Patterns of Infestation by Adult Dermacentor variabilis (Acari: Ixodidae) in a Mark-Recapture Study of Raccoons (Mammalia: Carnivora) and Virginia Opossums (Mammalia: Didelphimorphia) in Tennessee
Authors: Kollars, Thomas M.; Ladine, Troy A.
Source: Journal of Medical Entomology, Volume 36, Number 3, May 1999 , pp. 263-267(5)
Publisher: Entomological Society of America
Abstract:A mark-recapture study of raccoons (Procyon lotor L.) and Virginia opossums (Didelphis virginiana Kerr) was conducted from February 1991 through April 1994 to determine host interactions with adult Dermacentor variabilis Say. We captured 1,293 raccoons and Virginia opossums during the 3-yr study (140 individual raccoons and 160 individual Virginia opossums) with 1,895 adult D. variabilis collected. Raccoons had a significantly higher mean intensity and higher prevalence of adult ticks than Virginia opossums (Mann-Whitney Z = 6.15, χ2 = 51.9, P < 0.001). Mean intensity follows Margolis et al. (1982) as being the mean number of parasite species per infected host. Prevalence follows Margolis et al. (1982) as being the number of individuals of the host species infected with a parasite species divided by the number of hosts examined. The time required for a higher prevalence and mean intensity of ticks to occur on raccoons than Virginia opossums was <7 d. No significant differences occurred between the mean intensity or prevalence of D. variabilis between sexes or among age classes of raccoons. Significant differences in prevalence and mean intensity of ticks occurred between sexes and among age classes of Virginia opossums. Infestation increased by 0.64 ticks per day on Virginia opossums and 1.77/d on raccoons during the first 7 d. The base host finding rate (ticks per host per day) of adult D. variabilis on Virginia opossums was 0.064 and 0.053 on raccoons. Tick interactions with hosts are quantified and may reflect behavioral differences between sexes and among age groups intraspecifically, and host preferences of adult D. variabilis interspecifically.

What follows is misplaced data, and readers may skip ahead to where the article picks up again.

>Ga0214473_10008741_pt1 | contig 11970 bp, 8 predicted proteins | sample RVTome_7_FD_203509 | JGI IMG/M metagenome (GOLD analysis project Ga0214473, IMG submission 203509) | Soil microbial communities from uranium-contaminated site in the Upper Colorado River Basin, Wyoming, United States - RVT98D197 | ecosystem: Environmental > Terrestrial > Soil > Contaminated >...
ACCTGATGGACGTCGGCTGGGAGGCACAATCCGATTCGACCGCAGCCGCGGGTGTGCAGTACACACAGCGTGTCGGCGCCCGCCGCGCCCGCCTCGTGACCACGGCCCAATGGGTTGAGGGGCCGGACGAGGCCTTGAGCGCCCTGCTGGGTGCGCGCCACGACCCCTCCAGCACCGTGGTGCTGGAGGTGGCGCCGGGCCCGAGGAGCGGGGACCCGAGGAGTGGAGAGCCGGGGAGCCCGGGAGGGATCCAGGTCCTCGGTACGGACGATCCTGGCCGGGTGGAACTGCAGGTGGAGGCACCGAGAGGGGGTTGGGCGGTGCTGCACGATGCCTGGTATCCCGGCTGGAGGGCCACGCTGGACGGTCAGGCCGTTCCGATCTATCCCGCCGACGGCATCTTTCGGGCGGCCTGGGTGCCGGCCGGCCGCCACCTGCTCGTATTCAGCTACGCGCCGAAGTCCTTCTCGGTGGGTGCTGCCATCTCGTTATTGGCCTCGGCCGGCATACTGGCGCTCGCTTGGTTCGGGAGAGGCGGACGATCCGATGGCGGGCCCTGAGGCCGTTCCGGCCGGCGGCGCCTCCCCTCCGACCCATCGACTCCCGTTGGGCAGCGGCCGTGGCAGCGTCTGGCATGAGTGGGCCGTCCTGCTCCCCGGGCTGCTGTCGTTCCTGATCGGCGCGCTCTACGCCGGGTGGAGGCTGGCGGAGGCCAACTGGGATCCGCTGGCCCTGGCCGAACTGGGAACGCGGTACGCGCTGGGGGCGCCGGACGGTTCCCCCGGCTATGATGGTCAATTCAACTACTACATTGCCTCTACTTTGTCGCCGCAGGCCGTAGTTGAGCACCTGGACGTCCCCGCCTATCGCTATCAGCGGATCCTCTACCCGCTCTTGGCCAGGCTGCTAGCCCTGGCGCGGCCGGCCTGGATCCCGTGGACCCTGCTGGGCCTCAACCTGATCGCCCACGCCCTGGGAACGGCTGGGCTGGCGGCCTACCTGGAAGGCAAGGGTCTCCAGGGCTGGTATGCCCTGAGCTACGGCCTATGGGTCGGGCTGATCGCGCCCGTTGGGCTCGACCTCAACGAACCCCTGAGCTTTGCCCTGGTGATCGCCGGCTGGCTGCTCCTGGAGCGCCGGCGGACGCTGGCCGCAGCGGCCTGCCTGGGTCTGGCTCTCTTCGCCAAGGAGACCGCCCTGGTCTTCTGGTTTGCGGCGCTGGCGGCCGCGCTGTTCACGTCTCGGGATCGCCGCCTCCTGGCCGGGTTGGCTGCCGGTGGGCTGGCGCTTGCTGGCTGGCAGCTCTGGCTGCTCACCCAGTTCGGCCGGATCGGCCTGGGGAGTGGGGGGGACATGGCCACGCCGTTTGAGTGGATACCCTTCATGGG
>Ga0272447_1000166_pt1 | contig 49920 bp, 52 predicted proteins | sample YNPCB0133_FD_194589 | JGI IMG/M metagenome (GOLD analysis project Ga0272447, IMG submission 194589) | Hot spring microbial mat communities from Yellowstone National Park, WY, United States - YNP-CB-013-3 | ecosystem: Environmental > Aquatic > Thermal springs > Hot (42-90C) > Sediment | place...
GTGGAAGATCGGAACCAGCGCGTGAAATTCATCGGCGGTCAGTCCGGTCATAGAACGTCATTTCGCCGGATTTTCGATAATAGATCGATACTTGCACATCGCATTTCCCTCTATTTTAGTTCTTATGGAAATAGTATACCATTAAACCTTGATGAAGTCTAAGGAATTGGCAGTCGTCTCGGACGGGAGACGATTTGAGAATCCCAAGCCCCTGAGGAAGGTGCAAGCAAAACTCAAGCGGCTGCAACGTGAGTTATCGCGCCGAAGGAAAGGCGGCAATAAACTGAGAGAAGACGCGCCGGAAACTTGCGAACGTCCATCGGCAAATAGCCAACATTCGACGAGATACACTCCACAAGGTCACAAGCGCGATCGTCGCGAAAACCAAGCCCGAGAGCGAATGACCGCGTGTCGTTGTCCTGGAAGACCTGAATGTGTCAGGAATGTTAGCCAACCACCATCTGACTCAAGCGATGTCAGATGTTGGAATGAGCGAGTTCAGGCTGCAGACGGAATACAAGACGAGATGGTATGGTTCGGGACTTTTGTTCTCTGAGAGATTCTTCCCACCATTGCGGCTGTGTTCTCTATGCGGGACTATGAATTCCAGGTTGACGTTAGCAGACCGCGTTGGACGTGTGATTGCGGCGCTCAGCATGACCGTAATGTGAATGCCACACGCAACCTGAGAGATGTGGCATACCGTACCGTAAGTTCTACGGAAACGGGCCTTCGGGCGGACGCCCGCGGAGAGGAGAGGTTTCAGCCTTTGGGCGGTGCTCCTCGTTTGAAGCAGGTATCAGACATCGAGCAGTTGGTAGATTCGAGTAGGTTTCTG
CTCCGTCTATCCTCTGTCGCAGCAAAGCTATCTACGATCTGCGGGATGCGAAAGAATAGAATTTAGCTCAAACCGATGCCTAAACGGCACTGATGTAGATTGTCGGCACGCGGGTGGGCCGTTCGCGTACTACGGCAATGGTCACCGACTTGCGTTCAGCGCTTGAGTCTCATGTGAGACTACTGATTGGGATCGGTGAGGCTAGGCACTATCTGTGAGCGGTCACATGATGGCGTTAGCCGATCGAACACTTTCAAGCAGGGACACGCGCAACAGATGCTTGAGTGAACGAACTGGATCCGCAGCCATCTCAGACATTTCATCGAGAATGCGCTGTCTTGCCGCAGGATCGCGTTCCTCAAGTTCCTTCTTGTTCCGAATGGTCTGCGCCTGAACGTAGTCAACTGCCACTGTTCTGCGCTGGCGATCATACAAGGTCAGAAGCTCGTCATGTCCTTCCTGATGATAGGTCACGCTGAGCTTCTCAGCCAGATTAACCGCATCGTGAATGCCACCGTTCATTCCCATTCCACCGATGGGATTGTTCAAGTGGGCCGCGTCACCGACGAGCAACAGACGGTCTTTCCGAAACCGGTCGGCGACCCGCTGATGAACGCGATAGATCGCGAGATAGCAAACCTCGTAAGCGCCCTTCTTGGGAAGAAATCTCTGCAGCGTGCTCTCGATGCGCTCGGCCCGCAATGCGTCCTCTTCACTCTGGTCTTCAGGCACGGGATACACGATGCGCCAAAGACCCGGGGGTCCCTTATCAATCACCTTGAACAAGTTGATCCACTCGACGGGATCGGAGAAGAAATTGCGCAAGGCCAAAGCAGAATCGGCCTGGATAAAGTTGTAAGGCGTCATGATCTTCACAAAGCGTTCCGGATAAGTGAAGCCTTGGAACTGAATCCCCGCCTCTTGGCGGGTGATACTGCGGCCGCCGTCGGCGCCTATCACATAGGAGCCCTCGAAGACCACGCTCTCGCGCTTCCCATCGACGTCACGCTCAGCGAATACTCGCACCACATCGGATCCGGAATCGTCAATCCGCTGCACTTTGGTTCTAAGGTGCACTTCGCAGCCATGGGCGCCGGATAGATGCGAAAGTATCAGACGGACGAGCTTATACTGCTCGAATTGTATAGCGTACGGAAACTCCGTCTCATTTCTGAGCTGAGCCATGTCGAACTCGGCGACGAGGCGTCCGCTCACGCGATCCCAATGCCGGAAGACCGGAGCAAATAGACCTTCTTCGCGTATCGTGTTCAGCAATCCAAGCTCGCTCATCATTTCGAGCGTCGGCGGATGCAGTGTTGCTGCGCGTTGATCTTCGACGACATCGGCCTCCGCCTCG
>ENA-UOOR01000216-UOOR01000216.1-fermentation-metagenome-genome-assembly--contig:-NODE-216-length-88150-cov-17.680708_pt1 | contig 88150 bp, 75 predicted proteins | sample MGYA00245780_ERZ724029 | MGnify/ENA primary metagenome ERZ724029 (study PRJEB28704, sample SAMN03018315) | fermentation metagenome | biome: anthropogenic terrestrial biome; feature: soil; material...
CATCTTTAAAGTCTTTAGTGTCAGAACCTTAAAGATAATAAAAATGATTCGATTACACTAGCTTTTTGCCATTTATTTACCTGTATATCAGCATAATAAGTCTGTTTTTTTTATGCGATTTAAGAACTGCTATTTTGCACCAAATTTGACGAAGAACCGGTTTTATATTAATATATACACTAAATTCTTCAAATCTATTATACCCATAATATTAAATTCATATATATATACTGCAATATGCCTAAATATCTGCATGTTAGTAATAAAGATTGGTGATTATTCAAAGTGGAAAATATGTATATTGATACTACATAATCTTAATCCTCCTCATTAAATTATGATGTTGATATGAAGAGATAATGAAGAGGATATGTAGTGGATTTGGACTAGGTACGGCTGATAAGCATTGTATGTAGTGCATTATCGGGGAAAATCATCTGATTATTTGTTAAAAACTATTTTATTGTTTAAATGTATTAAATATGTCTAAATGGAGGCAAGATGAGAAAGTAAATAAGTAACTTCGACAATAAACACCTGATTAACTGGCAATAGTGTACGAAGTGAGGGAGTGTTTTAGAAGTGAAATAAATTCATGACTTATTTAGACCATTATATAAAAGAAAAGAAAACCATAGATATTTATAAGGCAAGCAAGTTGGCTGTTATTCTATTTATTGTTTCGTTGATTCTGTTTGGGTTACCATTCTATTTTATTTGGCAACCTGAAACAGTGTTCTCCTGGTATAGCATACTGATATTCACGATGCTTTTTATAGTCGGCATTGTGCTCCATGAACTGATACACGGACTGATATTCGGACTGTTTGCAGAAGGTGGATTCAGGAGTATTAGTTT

Document Type: Research article
Publication date: 1999-05-01
- Journal of Medical Entomology is published bimonthly in January, March, May, July, September, and November. The journal publishes reports on all phases of medical entomology and medical acarology, including the systematics and biology of insects, acarines, and other arthropods of public health and veterinary significance. The journal is divided into the following sections: Morphology, Systematics, Evolution; Sampling, Distribution, Dispersal; Development, Life History; Population and Community Ecology; Behavior, Chemical Ecology; Population Biology/Genetics; Molecular Biology/Genomics; Neurobiology, Physiology, Biochemistry; Vector Control, Pest Management, Resistance, Repellents; Arthropod/Host Interaction, Immunity; Vector/Pathogen/Host Interaction, Transmission; Vector-Borne Diseases, Surveillance, Prevention; Direct Injury, Myiasis, Forensics; Modeling/GIS, Risk Assessment, Economic Impact. In addition to full-length research articles, the journal publishes interpretive articles in a Forum section, Short Communications, Rapid Communications, and Book Reviews.
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